All in Review

REVIEW: A revival of Adam Gwon’s quietly extraordinary “Ordinary Days” by Keen Company

Keen Company’s revival of Adam Gwon’s delightful chamber musical “Ordinary Days” cleanses the soul, lifts the spirit, and reminds you what you love about New York.  All four performers in this almost entirely sung show are outstanding as they tell a simple, beautiful, and original story about how small acts and interactions can change lives.  This sweet and quietly extraordinary musical is a must-see.

REVIEW: Jocelyn Bioh’s brilliant “School Girls; or, the African Mean Girls Play” returns to MCC for an encore run

Jocelyn Bioh’s brilliant play “School Girls; or, the African Mean Girls Play” is back at the Lucille Lortel Theatre for an encore engagement by MCC Theater; every bit as funny and devastating as it was when I saw it last fall, the play seems to pop and sizzle even more on a second viewing. Check out my review and get tickets now.

REVIEW: Exploring Truthiness in “The Lifespan of a Fact”

“The Lifespan of a Fact” is a poppy procedural and socially conscious comedy about facts, falsehoods, the nature of non-fiction, the boundaries of creative license, and the ethics of journalism.  Bobby Canavale, Cherry Jones, and Daniel Radcliffe are a radiant trio in Leigh Silverman’s swift and entertaining production.  This is the Trump-era play we’ve been waiting for: smart and funny, with a serious message about the importance of facts and fact-checking to the trust and integrity of institutions.

REVIEW: Not your Aunt Eller’s “Oklahoma!”

Director Daniel Fish delivers a glorious and terrifying production of Rodgers and Hammerstein’s groundbreaking 1943 musical “Oklahoma!” at St. Ann’s Warehouse in Brooklyn, completely deconstructing this canonical and totemic masterpiece of American musical theatre by stripping it of its corn and highlighting the darker themes of violence and injustice that have always been simmering underneath.  Sexually charged and presented with a striking naturalism, this masterful new production is a revelation.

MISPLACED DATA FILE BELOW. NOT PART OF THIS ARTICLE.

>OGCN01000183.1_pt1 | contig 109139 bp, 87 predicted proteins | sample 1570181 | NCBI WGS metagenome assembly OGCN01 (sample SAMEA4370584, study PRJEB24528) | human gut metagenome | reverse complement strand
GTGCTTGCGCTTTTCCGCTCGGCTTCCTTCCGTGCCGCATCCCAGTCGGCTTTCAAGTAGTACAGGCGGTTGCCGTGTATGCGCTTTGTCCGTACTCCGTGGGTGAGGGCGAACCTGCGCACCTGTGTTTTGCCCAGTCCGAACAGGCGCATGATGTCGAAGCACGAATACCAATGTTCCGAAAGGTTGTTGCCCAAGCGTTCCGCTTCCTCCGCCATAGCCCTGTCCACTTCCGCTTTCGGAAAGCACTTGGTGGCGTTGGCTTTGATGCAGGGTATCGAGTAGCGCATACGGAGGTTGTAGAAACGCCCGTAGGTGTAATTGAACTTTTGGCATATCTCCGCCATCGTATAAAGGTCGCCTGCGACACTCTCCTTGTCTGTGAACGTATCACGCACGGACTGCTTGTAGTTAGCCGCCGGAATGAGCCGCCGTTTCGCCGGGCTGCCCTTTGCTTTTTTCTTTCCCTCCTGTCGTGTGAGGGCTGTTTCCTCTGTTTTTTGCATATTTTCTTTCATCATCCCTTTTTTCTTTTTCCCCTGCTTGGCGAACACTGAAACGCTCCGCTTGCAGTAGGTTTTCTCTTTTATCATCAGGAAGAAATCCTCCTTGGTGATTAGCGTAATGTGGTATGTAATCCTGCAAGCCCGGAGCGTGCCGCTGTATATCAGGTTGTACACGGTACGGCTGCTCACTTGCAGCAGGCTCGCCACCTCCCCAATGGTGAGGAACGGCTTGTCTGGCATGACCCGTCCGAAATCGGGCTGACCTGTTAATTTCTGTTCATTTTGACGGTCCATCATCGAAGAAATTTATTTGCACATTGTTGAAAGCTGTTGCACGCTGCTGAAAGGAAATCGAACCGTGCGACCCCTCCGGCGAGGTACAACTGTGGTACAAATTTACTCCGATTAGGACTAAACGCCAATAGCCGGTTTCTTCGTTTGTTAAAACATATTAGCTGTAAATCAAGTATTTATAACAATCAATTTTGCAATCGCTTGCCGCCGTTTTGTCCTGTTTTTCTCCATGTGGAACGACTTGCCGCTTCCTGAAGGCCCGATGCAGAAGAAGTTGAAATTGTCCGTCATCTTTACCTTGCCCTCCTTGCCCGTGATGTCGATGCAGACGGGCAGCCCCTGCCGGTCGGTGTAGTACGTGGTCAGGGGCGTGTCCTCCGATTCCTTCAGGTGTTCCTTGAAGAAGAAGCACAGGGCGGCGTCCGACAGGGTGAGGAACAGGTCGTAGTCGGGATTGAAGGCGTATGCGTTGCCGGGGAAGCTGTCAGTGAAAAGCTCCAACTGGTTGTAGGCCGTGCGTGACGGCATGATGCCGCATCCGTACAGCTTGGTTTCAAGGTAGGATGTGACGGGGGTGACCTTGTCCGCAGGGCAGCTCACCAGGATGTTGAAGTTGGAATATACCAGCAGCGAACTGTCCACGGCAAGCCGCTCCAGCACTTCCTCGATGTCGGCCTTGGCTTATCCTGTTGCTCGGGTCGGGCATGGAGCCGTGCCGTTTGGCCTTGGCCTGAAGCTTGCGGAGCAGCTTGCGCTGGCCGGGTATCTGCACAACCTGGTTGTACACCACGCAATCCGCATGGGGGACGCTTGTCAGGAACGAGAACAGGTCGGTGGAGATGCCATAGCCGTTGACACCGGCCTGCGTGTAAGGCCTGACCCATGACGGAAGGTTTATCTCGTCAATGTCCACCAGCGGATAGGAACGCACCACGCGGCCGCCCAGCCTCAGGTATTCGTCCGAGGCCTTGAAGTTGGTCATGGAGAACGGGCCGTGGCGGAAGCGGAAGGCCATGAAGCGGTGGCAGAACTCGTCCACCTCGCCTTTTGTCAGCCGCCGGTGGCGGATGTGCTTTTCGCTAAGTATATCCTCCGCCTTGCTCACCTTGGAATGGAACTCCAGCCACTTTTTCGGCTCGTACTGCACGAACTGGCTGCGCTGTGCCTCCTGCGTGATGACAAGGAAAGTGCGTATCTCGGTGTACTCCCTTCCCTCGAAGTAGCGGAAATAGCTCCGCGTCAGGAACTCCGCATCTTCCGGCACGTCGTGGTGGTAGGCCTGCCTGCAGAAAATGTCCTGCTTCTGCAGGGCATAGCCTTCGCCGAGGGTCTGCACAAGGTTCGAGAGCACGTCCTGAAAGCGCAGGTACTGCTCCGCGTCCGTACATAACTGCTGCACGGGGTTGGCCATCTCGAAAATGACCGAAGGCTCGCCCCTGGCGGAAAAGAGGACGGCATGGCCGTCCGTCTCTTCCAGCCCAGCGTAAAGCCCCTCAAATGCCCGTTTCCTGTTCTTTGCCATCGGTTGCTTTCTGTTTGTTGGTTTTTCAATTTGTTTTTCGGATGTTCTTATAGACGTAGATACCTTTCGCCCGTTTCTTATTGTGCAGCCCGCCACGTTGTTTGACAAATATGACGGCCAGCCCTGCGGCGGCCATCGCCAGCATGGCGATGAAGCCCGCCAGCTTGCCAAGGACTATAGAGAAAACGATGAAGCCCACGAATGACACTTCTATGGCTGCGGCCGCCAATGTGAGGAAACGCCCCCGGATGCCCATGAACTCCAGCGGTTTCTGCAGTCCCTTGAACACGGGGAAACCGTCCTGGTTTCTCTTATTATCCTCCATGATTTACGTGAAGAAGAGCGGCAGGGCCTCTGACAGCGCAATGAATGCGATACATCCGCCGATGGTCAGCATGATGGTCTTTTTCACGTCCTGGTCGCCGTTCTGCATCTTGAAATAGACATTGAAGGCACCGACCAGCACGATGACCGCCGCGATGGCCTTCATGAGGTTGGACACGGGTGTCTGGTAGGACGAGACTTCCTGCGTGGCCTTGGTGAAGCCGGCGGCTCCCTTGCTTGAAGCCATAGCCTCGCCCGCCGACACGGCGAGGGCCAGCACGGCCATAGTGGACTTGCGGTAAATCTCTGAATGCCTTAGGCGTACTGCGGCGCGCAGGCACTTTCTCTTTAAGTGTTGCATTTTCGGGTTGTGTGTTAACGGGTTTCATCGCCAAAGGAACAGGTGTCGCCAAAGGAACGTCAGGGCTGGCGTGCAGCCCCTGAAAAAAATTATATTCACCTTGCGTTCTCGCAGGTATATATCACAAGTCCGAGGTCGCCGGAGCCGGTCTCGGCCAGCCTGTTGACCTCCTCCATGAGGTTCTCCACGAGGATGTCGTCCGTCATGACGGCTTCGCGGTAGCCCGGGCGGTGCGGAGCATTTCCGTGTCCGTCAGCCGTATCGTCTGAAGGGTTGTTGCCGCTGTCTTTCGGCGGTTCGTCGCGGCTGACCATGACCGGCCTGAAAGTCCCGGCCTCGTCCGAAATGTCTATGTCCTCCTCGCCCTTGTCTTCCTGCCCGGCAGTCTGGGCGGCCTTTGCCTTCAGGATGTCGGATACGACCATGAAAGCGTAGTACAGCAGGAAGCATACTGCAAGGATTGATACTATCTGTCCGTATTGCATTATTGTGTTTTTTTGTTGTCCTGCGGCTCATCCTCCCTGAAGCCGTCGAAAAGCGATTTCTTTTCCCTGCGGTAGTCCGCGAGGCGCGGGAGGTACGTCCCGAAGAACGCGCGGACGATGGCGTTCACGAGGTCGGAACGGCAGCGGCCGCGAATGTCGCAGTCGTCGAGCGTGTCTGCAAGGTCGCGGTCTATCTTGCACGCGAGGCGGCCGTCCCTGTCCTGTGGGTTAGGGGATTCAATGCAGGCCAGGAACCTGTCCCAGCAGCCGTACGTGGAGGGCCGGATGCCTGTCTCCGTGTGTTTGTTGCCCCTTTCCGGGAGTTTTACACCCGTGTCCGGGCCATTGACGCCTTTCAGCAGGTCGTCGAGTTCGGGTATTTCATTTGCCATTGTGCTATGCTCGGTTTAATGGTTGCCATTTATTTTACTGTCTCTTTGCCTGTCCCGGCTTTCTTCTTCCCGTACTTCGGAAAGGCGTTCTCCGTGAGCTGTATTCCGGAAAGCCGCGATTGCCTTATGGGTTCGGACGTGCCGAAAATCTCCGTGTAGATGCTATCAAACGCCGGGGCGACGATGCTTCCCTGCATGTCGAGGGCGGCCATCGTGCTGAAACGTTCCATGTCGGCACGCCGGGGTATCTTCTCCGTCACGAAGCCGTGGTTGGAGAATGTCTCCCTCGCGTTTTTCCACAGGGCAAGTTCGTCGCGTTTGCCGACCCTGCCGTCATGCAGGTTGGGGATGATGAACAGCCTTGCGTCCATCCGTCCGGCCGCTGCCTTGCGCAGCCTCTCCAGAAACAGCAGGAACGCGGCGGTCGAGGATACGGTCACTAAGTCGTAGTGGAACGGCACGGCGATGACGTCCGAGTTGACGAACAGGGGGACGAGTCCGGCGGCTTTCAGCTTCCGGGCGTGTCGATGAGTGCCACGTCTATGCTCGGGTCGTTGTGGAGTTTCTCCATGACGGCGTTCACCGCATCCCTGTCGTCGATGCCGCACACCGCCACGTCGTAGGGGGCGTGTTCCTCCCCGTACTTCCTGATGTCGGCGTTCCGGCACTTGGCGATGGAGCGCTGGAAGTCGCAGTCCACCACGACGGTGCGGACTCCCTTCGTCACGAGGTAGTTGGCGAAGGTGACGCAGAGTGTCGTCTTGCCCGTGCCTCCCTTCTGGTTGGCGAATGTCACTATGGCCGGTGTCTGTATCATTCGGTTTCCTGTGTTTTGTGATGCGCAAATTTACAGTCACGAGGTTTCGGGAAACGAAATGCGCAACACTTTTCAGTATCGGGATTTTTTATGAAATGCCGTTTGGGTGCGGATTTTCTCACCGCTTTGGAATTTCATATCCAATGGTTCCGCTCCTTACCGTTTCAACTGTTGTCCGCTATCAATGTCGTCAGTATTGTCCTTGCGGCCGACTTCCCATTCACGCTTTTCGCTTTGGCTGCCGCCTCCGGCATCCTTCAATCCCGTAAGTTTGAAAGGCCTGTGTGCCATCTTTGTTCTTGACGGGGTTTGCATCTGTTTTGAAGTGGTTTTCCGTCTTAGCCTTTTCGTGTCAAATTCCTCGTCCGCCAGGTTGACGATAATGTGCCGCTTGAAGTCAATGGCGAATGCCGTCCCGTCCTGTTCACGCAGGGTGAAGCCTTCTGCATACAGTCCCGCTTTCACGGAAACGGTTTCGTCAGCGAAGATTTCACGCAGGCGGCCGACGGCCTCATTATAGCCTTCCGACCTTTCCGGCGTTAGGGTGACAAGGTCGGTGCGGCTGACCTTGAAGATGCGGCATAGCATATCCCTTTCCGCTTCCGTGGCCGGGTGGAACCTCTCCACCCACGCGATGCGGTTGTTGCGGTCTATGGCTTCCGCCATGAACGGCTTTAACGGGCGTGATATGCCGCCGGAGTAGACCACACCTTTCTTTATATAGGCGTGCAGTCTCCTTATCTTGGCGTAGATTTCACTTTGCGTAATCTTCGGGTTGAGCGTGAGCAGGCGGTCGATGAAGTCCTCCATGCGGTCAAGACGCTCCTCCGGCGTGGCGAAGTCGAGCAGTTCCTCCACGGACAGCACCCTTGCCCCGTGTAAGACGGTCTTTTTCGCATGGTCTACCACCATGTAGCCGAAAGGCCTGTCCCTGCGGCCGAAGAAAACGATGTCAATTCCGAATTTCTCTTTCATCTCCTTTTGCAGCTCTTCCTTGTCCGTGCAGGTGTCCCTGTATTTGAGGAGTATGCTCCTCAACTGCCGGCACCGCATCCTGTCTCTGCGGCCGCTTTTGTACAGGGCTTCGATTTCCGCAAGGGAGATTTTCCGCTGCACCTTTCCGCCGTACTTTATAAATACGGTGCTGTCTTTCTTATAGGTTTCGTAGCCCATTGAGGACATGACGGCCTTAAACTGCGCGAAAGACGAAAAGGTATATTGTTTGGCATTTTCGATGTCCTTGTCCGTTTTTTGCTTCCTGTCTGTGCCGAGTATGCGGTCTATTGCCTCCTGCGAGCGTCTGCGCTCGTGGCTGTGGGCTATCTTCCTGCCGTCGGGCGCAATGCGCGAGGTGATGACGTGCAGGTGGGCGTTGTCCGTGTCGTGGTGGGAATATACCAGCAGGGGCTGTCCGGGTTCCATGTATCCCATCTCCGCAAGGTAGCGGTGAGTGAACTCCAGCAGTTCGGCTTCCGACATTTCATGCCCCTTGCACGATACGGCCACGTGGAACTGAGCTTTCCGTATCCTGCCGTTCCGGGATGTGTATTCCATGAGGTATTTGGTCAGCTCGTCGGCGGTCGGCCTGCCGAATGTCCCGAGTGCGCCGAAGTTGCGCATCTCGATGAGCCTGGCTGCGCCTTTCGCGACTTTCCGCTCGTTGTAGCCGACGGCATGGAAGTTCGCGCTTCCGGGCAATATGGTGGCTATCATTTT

REVIEW: Heidi Schreck’s stunning and poignant “What the Constitution Means to Me”

Part civics lesson, part memoir—at once bittersweet and beautiful— Heidi Schreck’s mostly one-woman play “What the Constitution Means to Me” at  New York Theatre Workshop recounts her formative experience of wrestling with the constitution’s meaning as a teenager through the lens of her adult self, the women in her family, and the bitterly divided nation it serves.  Heartbreaking, humorous, brilliant, and profoundly important, this is a must-see event of the fall season.

REVIEW: “The Nap”—prepare to be snookered

Manhattan Theatre Club presents Richard Bean’s hilarious new comedy, “The Nap”, a high-stakes, low-rent farce set in the world of Snooker (British pool).  A superbly comical, poised, and perfectly cast ensemble of kooky characters make this off-beat crime thriller comedy the kind of delightfully droll escape that only theatre can provide.  Silly, yes, but that’s never been more needed than right now.

REVIEW: “Bernhardt/Hamlet”—bold and incoherent

Theresa Rebeck’s “Bernhardt/Hamlet” is a backstage comedy-drama of historical fiction recounting Sarah Bernhardt’s groundbreaking 1897 turn as Hamlet in Paris; discursive, incoherent, and verbose, the play has nothing particularly interesting to say about gender politics as it ambitiously attempts to tackle a panoply of themes and ideas.  I’d much rather see Ms. McTeer play Hamlet than watch an endless series of rehearsals.

REVIEW: WWI Through the Eyes of a Young Soldier in “Private Peaceful”

In “Private Peaceful”, Irish actor Shane O’Regan makes a smashing New York debut playing 24 characters in a one-man World War I story.  A dispatch from the trenches of war told from the perspective of a young solider, this simple but arresting play is a haunting reminder of the savage cost of war and the terrific sacrifices made for democracy by those who came before us.  I recommend you catch this crisp and brilliant production before it goes on tour.